Ghent was once the second largest city in Northern Europe, only behind Paris. It achieved this status in the Late Middles Ages as a result of the prosperity it achieved in the cloth trade. The marshy land around Ghent was good for raising sheep. The sheep yielded wool, which the locals turned into cloth. Indeed, they got so good at it that Ghent began to import wool from England and Scotland to turn into finished cloth. All of this was facilitated by Ghent's access to the sea.
Although plagued by wars and religious strife, Ghent continued to prosper until the late 15th century when its access to the sea via the Scheldt River ended due to silting.
Ghent, however, saw a revival after the French Revolution. The French, who occupied the area during the Wars of the French Revolution and subsequently under Napoleon, brought new personal liberties. In addition, the benefits of the Industrial Revolution came to Ghent during this period when Liven Bauwens smuggled the plans for a cotton mill out of England and established in Ghent the first modern manufacturing facility in continental Europe. Other mills and sugar refineries followed. Meanwhile, a new canal once again gave Ghent access to the sea.
From 1815 to 1930, the population of Ghent tripled. However, poor working conditions led to the formation of the first trade union in Belgium.
Ghent was occupied by the Germans during both World Wars. However, it suffered relatively little bombing. As a result, most of its historic architecture was preserved.
In some ways, Ghent is similar to Bruges. Both cities were important trading centers in medieval times and much of their medieval architecture has been preserved. Both have a network of waterways that enhance their beauty. However, Ghent is not as dependent on tourism as Bruges. It remains the third largest port in Belgium and is the home of an important university, the University of Ghent. Thus, while Ghent is tourist friendly, it is not as geared toward tourism as Bruges.
Ghent is approximately 40 miles from Zeebrugge. Cruise ships calling in Zeebrugge often offer excursions to Ghent but not as many varieties of tours as are offered for Bruges. Passengers can also travel independently to Ghent by taking a 50 minute train from Blankenberge station through Bruges to Ghent's Sint Peter station. Trams run from there, into the center of the city. The distance is less than a mile and a half so walking is an alternative.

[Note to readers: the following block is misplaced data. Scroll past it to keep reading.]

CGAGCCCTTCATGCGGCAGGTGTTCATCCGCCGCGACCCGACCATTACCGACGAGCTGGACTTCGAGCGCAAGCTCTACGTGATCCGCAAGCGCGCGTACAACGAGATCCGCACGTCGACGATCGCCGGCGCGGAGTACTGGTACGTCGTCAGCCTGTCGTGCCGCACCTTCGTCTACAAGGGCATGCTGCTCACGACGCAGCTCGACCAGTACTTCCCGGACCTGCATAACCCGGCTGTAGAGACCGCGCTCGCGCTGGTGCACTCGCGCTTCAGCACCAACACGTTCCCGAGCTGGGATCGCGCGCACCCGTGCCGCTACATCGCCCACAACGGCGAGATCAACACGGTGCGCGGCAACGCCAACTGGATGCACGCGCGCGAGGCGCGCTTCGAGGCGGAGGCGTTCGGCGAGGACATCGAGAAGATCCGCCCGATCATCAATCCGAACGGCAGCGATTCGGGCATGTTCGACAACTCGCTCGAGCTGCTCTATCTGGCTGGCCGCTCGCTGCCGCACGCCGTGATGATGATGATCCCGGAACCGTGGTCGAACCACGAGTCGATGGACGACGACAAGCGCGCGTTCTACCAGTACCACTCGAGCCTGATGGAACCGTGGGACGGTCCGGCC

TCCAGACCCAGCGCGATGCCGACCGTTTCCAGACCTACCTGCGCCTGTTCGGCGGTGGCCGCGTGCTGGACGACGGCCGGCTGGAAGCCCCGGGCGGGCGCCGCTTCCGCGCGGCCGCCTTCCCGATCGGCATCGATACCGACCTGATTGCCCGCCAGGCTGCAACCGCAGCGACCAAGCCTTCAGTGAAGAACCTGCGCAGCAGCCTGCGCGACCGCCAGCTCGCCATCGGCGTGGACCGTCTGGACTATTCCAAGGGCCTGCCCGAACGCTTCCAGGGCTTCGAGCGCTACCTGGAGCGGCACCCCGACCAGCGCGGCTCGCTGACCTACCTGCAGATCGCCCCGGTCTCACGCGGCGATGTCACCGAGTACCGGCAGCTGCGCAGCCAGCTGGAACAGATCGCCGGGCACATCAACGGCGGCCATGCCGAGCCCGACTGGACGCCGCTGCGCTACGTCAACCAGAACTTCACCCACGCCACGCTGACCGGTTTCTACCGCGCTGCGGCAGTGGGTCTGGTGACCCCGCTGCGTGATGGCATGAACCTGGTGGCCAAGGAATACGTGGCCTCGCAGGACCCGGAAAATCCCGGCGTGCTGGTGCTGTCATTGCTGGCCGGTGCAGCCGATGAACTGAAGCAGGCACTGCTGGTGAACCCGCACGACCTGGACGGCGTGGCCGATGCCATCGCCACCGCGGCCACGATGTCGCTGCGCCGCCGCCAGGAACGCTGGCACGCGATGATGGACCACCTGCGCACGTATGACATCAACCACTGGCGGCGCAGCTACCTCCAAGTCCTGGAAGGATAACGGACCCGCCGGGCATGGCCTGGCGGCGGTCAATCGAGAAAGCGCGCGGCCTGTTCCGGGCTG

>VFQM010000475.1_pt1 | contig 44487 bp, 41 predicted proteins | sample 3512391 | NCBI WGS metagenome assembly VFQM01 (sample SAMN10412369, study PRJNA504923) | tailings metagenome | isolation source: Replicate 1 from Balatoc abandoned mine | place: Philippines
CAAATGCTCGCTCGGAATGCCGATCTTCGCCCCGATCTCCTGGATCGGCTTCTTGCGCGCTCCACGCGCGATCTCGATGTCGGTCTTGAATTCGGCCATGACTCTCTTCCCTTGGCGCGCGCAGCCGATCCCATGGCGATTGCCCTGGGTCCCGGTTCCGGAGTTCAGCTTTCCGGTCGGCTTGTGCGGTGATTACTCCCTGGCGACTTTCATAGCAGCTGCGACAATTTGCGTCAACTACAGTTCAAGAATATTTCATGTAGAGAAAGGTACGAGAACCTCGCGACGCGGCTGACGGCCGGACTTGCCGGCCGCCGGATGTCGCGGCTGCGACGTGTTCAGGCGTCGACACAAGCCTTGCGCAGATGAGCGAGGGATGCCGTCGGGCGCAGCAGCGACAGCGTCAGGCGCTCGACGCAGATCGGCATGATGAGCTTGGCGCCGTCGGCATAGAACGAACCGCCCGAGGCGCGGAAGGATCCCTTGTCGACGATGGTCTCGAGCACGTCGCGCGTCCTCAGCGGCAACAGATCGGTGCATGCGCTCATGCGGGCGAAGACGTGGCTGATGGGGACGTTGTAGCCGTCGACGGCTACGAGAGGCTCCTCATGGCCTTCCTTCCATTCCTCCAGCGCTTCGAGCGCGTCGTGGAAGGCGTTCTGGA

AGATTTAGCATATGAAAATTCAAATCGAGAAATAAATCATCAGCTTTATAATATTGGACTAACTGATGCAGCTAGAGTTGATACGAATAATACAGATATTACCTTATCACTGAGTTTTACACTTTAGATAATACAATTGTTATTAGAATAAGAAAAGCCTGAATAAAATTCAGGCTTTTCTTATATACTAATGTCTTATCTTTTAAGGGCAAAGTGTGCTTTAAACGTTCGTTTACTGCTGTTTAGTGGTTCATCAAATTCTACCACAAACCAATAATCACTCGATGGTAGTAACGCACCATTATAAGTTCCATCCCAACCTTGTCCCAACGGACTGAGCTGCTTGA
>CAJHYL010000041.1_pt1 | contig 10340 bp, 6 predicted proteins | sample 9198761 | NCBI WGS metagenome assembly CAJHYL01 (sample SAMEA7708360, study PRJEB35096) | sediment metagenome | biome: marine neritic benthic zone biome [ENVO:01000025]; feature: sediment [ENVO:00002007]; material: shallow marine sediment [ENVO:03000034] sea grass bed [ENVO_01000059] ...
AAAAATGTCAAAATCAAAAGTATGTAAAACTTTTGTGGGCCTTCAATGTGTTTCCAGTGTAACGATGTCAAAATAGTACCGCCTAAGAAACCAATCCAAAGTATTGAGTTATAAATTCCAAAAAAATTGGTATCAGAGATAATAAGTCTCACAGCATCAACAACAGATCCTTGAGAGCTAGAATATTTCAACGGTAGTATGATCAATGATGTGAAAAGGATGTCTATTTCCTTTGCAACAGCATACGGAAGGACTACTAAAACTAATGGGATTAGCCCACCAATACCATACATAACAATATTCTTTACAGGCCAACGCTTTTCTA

Most of the attractions in Ghent are in close proximity in the center of the city. It features medieval architecture, cobblestone streets, museums, shops and cafes that spill over onto the street. Much of the area is pedestrians-only.
The Three Towers of Ghent defined the city's skyline in its golden age. They also give the flavor of the attractions to be seen in Ghent.
The oldest tower sits atop St. Nicholas Church. It was paid for in part by the city and was used as an observation post and belfry. Unusually, the tower does not sit above the entrance to this Gothic church but above where the nave and the transepts cross. The church was begun in the 13th century. Later, chapels that had been used by the local guilds were incorporated into the church.
In 1313, work was begun on a new watchtower. Finished in 1380, the Belfry of Ghent is the tallest belfry in Belgium at 320 feet. It contains 54 bells, which not only mark the time but play arias controlled by a clockwork mechanism housed in the fifth floor of the tower. The most famous of the bells is called Roland, which warned of approaching enemies and announced victories. Atop the tower is a golden dragon that has become the symbol of Ghent.
Above: St. Bavo Cathedral.
Below: St. Nicholas Church.
Unlike the belfry in Bruges, the Ghent Belfry is not atop the Cloth Hall but beside it. Built after the Belfry, the Cloth Hall was the center of Ghent's cloth industry. Purchases and sales were negotiated here, goods were inspected and sometimes stored here.
The third tower belongs to St. Bavo's Cathedral. Replacing a Romanesque church, the current Gothic structure was constructed between the 14th and 16th century. It became a cathedral in 1561 and is where the Holy Roman Emperor Charles V was baptized.
Today, the cathedral is primarily known for its artwork. The collection includes “The Entry of St. Bavo Into The Monastery” by Sir Peter Paul Rubens as well as the “Calvary Triptych”by Justus van Gent. However, the most important work is the “Adoration of the Mystic Lamb” by Hubert and Jan van Eyck. An altarpiece done in several panels, the work is considered to be the height of Northern European Renaissance painting.
For such a peaceful painting, the Adoration of the Mystic Lamb had a tumultuous history. It was taken to Paris by French Revolutionaries. Later, some of the panels were sold to German collectors. When World War I came, the Germans requisitioned the remaining panels and took them back home. At the end of that war, Germany was required to return all of the panels including the ones that were purchased legitimately. As the Second World War approached, it was decided to send the painting to the Vatican for safekeeping. However, the painting was intercepted by the Germans' Italian allies and eventually turned over to the Nazis. It was recovered at the end of the war.
There is no entrance fee for the Cathedral. However, there is a charge to see the Adoration of the Mystic Lamb.
Cruise destination travel guide - Belgium - Going Ashore Experience: The Three Towers of Ghent